Congress on Thursday passed a $2.1 billion emergency supplemental funding bill for the United States Capitol and the Capitol Police.
The final Senate vote tally was 98-0. Only Senators Roger Marshall and Mike Rounds, Republicans from Kansas and South Dakota, respectively, did not vote.
Thursday’s vote comes on the heels of a House-passed bill in May to greenlight $1.9 billion for Capitol security. The $2.1 billion Senate bill, a substitute to the House bill offered by Senators Patrick Leahy, a Vermont Democrat, and Richard Shelby, an Alabama Republican, received a quick vote in the House later Thursday afternoon, passing in that chamber by a 416-11 margin.
The bill will provide $1 billion for Capitol security, $100 million for the Capitol Police, $300 million for security measures, and $500 million for the National Guard. $1.1 billion will be given to Afghan interpreters that are in a special immigrant visa program. $31.1 million will be used to pay Capitol Police for working overtime to train and hire officers. $4.4 million will go towards trauma support and mental health services.
House Appropriations Committee Chairwoman Rosa DeLauro said from the chamber floor Thursday the Capitol Police officers and National Guard members who protected lawmakers and the Capitol building deserved the support.
“The brave men and women of our Capitol Police protected us and since that fateful day they have continued to work day in and day out with only the barest minimum of support,” the Connecticut Democrat said. “They have soldiered on with physical, mental and emotional trauma and have sacrificed their own needs and those of their families for the safety and security of our democracy. We need to respect their service.”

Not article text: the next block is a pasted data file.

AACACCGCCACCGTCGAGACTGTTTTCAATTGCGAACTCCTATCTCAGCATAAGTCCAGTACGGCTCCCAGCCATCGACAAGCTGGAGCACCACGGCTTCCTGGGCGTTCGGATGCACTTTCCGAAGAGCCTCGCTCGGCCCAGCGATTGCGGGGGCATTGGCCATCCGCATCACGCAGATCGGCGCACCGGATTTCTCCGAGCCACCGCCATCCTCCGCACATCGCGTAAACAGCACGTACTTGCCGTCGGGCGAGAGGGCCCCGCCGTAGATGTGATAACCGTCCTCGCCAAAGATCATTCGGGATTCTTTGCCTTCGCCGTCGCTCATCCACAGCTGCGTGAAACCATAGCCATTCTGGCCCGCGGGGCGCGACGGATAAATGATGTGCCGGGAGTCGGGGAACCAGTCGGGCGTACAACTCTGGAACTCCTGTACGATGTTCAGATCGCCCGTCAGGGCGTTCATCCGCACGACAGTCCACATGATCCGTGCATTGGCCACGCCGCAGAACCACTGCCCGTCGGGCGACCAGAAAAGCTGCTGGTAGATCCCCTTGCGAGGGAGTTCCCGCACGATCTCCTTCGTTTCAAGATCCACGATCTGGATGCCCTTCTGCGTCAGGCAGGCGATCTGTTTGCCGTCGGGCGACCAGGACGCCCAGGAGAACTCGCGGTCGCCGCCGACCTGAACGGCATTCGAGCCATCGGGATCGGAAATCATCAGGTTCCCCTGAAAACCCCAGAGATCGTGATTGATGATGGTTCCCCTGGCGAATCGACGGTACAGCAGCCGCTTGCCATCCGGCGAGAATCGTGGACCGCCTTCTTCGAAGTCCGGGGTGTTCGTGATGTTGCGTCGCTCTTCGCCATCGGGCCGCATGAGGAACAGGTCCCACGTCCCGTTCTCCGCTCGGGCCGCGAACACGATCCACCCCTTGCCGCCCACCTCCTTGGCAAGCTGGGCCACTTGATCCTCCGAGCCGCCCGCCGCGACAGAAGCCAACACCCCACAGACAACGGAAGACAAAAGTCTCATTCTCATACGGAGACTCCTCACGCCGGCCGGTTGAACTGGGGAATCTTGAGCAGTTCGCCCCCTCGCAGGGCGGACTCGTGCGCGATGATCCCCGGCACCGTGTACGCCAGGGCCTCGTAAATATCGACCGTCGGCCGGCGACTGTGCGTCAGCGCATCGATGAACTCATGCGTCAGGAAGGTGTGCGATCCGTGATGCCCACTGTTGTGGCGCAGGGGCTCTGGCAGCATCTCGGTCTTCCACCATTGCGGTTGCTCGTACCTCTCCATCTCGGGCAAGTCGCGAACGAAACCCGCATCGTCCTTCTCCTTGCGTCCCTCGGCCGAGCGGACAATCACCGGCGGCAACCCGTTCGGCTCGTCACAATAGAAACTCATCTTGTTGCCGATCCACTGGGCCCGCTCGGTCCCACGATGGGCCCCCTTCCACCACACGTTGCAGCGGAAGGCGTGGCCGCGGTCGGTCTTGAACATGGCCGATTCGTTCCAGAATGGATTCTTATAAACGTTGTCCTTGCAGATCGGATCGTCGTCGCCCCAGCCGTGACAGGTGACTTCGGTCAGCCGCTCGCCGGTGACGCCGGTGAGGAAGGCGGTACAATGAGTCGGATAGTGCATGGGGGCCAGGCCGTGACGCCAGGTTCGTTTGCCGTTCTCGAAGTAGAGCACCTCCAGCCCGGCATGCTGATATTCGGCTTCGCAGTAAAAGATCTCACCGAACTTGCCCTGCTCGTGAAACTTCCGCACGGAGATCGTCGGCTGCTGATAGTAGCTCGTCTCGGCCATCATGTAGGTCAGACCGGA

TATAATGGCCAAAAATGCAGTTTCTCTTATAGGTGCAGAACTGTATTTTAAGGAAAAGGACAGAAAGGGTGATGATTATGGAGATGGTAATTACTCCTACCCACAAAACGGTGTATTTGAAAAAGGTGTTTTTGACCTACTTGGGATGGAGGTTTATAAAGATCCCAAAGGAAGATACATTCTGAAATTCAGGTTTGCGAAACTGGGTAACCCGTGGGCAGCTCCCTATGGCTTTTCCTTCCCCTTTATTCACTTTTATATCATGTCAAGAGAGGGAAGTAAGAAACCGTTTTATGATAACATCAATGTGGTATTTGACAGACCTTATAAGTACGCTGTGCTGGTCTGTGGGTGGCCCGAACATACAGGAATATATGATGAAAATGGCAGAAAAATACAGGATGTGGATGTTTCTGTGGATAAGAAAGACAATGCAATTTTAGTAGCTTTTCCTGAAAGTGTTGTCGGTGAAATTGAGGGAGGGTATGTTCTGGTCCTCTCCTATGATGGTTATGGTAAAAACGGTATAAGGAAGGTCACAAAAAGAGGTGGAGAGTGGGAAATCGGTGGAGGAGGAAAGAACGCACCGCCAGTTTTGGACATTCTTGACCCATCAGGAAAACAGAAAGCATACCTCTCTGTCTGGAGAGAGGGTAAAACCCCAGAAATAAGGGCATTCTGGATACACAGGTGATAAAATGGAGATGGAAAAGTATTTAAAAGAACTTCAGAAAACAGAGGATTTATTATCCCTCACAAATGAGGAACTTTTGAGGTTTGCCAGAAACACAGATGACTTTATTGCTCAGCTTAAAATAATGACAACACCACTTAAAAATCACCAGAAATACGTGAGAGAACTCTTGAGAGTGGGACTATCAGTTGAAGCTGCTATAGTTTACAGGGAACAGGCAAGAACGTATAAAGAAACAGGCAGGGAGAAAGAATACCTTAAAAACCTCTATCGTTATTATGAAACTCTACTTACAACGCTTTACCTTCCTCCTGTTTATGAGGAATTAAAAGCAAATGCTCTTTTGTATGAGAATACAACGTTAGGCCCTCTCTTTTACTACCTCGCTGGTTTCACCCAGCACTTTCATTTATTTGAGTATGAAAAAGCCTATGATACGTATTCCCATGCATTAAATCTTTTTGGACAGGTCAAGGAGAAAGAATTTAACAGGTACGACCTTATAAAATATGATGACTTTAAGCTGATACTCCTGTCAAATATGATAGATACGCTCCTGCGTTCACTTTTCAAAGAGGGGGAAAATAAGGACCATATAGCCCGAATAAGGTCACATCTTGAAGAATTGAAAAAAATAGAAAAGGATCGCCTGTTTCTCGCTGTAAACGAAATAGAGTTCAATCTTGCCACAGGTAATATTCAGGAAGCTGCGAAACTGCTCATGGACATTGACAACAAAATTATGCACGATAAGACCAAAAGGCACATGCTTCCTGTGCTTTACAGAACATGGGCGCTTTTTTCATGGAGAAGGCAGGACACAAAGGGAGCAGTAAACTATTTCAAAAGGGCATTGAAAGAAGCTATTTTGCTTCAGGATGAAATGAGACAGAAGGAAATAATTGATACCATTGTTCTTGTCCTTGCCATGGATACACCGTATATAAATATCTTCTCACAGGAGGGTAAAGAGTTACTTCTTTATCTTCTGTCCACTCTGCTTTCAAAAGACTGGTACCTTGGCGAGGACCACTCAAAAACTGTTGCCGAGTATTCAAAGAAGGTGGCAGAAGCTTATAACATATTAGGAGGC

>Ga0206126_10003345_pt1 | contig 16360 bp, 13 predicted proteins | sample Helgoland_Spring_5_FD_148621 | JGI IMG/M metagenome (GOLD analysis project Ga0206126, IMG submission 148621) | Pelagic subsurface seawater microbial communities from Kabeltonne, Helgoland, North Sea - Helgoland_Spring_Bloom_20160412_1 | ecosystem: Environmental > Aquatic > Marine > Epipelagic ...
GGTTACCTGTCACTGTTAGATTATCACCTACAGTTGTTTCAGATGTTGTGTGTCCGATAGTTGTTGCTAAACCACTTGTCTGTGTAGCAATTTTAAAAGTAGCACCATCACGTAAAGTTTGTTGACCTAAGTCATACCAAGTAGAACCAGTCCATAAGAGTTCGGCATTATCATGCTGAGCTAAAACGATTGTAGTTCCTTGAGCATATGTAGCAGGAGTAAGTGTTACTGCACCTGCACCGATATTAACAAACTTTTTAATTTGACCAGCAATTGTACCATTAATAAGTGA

The vote also comes just weeks before Capitol Police was expected to run out of funding — which could have forced officers to work additional overtime or begin paying their own health insurance costs. The National Guard would also have to cancel training exercises.
The passage of funding to help with officers’ mental health and increase their access to those services comes just two days after Capitol and Metropolitan Police Department officers who defended the seat of the federal government on Jan. 6 told Congress to prioritize officers’ state-of-mind.
U.S. Capitol Police Private First-Class Harry Dunn told lawmakers during the first meeting of the Select Committee to Investigate the January 6th Attack on the United States Capitol that he wanted members to look over those offered services.
“I also respectfully ask that this select committee review the services available to us and consider whether they are sufficient enough to meet our needs, especially with respect to the amount of leave that we are allowed,” Dunn said.
The bill will now go to President Biden to sign.